The fight to keep abortion legal in Michigan is personal and political | Side effects

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This story contains graphic descriptions of an abortion and mentions suicide.

Renee Chelian lived through a time when it was illegal to have an abortion.

Her parents helped her get the procedure in 1966, seven years before the landmark Supreme Court case, Roe v. Wade. Chelian was 15, pregnant and terrified.

“They explained to me that I wouldn’t be pregnant again, but it could be dangerous because it was illegal,” Chelian said, “which meant we couldn’t tell anyone.”

Chelian rode in a stranger’s car to a filthy warehouse in Detroit for the operation. She was blindfolded so that if ever questioned by the police she could not say where it happened.

At the warehouse, a doctor put gauze in her uterus to trigger a miscarriage.

Chelian eventually needed a second procedure in another warehouse before finally spending the pregnancy in her family’s bathroom.

“Someone came and chose [the fetus] up,” she said. “And my dad came home with all my siblings and came to see how I was doing and said, ‘We’ll never talk about this again. “”

After more than 50 years of silence, Chelian, now 71, is telling her story publicly to help people understand the hopelessness and danger that could come with history repeating itself.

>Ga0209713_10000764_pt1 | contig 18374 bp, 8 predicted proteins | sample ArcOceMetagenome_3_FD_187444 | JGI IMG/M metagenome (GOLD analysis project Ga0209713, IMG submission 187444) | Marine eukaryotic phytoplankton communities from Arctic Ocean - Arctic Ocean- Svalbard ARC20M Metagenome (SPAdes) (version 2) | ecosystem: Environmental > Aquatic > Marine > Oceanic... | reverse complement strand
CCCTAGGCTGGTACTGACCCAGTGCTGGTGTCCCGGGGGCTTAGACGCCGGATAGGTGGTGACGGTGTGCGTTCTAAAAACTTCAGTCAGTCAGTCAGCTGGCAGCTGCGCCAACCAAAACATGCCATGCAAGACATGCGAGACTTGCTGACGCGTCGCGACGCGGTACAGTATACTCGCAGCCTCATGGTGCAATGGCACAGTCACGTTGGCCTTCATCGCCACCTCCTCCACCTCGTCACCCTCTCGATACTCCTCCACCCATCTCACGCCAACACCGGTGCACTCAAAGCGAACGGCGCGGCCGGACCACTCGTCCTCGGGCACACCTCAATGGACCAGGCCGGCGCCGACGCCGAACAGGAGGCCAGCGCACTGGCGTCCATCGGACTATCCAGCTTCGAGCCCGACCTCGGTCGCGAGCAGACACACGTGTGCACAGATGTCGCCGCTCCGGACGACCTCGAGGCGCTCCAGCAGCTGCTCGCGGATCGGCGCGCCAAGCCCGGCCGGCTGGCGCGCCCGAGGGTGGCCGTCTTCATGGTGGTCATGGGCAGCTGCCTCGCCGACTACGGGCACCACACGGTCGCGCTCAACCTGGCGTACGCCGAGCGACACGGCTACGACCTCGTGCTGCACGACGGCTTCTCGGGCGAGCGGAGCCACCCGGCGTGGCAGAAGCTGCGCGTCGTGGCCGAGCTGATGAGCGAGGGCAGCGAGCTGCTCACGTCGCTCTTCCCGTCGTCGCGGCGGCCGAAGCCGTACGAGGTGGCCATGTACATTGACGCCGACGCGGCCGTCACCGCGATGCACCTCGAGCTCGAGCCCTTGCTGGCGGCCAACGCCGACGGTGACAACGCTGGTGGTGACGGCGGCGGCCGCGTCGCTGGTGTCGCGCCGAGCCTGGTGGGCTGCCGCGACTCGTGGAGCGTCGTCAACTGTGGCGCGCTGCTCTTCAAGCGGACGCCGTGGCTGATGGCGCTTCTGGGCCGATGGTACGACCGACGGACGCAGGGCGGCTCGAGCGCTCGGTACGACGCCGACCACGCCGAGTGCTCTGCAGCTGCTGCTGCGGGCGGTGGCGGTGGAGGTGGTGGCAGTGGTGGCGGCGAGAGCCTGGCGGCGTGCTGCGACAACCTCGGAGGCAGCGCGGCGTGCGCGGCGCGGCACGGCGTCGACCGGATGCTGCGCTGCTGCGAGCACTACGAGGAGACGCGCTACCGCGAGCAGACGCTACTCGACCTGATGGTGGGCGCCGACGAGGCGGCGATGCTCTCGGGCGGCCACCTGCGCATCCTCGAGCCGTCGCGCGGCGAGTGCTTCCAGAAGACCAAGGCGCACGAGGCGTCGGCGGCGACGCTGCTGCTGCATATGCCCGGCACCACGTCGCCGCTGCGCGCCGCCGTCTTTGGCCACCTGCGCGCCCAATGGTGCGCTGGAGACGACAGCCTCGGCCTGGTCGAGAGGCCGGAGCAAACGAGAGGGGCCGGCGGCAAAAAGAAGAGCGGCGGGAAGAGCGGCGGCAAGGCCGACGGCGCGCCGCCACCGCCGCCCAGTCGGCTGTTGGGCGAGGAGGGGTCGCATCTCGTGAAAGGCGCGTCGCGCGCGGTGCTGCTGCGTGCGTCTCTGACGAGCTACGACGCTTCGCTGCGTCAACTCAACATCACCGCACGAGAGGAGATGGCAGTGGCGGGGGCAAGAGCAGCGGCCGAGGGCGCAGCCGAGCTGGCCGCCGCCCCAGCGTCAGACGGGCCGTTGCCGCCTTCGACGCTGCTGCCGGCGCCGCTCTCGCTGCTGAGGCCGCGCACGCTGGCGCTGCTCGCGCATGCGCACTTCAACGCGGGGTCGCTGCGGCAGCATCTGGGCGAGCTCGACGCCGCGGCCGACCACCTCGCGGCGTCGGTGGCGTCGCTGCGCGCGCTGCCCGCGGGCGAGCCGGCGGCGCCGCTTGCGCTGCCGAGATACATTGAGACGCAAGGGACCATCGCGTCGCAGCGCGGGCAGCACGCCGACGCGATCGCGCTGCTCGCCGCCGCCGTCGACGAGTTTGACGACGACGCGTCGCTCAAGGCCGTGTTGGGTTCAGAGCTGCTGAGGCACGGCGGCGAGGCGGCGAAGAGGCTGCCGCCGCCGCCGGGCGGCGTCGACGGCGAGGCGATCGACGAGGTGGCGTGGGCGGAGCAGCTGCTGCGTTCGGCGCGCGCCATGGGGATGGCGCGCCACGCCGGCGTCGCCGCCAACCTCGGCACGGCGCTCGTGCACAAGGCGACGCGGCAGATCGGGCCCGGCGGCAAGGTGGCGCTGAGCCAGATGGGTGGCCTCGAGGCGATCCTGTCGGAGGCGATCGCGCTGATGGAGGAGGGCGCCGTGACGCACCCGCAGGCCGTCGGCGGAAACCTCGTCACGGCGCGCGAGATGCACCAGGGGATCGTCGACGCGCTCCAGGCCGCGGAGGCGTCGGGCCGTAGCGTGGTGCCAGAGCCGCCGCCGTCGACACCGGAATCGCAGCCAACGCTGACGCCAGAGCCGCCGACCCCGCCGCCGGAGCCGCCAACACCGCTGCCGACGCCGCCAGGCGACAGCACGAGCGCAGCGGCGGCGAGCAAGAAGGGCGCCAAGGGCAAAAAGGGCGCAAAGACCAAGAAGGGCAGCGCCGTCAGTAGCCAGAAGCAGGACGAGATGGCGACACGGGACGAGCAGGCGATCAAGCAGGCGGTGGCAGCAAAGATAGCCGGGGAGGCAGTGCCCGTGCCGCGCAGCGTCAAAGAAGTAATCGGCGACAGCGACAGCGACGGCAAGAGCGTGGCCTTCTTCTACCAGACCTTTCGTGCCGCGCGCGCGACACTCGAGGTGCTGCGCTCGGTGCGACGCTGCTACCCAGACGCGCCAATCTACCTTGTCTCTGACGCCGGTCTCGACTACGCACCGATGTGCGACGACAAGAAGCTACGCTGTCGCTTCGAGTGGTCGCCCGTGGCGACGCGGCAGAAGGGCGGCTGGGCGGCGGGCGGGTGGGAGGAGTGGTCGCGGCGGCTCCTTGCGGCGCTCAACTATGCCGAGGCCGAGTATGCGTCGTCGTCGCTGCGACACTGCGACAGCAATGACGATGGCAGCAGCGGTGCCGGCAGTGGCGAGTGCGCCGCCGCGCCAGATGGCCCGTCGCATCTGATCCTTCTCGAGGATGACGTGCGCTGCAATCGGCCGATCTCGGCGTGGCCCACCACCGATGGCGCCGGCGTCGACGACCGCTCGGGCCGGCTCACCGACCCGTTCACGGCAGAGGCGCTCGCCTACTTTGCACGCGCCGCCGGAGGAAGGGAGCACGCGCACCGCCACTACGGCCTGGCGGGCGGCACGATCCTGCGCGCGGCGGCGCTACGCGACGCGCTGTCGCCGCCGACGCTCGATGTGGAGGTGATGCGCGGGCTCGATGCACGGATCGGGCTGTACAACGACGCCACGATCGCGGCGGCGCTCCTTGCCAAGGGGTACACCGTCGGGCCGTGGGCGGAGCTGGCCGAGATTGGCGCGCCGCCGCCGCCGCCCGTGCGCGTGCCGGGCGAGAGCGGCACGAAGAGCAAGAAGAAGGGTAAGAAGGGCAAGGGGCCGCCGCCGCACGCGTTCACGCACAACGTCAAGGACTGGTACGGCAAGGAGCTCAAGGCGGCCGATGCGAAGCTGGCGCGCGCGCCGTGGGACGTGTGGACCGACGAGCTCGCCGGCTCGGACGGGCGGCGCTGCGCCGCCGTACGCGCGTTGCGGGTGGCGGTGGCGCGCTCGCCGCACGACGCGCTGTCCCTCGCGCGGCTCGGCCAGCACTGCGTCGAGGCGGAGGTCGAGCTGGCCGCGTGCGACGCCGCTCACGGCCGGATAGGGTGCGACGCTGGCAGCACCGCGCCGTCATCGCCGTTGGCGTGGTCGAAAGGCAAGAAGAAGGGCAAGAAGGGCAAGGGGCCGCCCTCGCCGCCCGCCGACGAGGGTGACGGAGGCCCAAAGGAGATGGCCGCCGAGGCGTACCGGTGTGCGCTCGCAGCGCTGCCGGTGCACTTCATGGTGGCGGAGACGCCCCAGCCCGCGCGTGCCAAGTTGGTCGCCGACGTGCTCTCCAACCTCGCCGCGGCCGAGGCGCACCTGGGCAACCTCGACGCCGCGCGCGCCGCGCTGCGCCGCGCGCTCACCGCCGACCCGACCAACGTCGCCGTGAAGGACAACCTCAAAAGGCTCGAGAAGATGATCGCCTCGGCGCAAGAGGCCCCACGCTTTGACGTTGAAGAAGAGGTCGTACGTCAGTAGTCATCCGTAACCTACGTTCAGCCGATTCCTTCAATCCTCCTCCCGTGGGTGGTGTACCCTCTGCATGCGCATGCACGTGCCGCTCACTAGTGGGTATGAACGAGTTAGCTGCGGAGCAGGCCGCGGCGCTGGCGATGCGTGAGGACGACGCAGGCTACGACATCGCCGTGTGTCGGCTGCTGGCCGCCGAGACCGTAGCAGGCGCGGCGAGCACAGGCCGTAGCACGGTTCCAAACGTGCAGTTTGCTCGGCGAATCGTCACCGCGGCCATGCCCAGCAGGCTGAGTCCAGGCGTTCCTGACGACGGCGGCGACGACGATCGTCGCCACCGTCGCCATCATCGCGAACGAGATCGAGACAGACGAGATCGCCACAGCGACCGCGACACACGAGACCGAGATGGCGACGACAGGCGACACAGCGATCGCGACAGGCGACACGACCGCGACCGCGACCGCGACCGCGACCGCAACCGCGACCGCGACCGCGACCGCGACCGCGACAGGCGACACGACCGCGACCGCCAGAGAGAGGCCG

Today, Chelian and her two daughters run the Northland Family Planning Centers, a group of clinics that provide abortion services in suburban Detroit and Ann Arbor. Chelian has her eyes clear on what could happen if the U.S. Supreme Court overturns Roe v. Wade: His clinics could close, or conversely, if the state upholds the right to abortion, could be overwhelmed with pregnant patients from other states.

“I don’t think politicians have really thought about what kind of health care crisis there is going to be in this country,” Chelian said. “We’re going to see women induce themselves. We are going to see people breaking the law and criminalizing women. We are going to see children suffer. Half of our patients already have children, and they tell us that the reason for their abortion is to take care of the children they now have.

Michigan is one of more than 20 states with a law on the books that would ban almost all abortions if Roe fell.

This threat is pushing Democratic officials and ordinary citizens in this swinging Midwestern state to lock arms to keep abortion legal.

The battle is political and personal.

“As a mom of young women, the thought that my daughters might have fewer rights than I’ve had my whole life is devastating and infuriating,” said Michigan Governor Gretchen Whitmer. “And that’s part of what keeps me focused on this space.”

Michigan officials and activists mobilized around several strategies: in court, on the campaign trail, and at the ballot box in November.

Planned Parenthood defied the state 1931 ban on abortion. That plan has had the most impact so far, with a judge issuing a preliminary injunction in May to prevent the ban from going into effect if Roe falls. Yet, this is far from a permanent solution.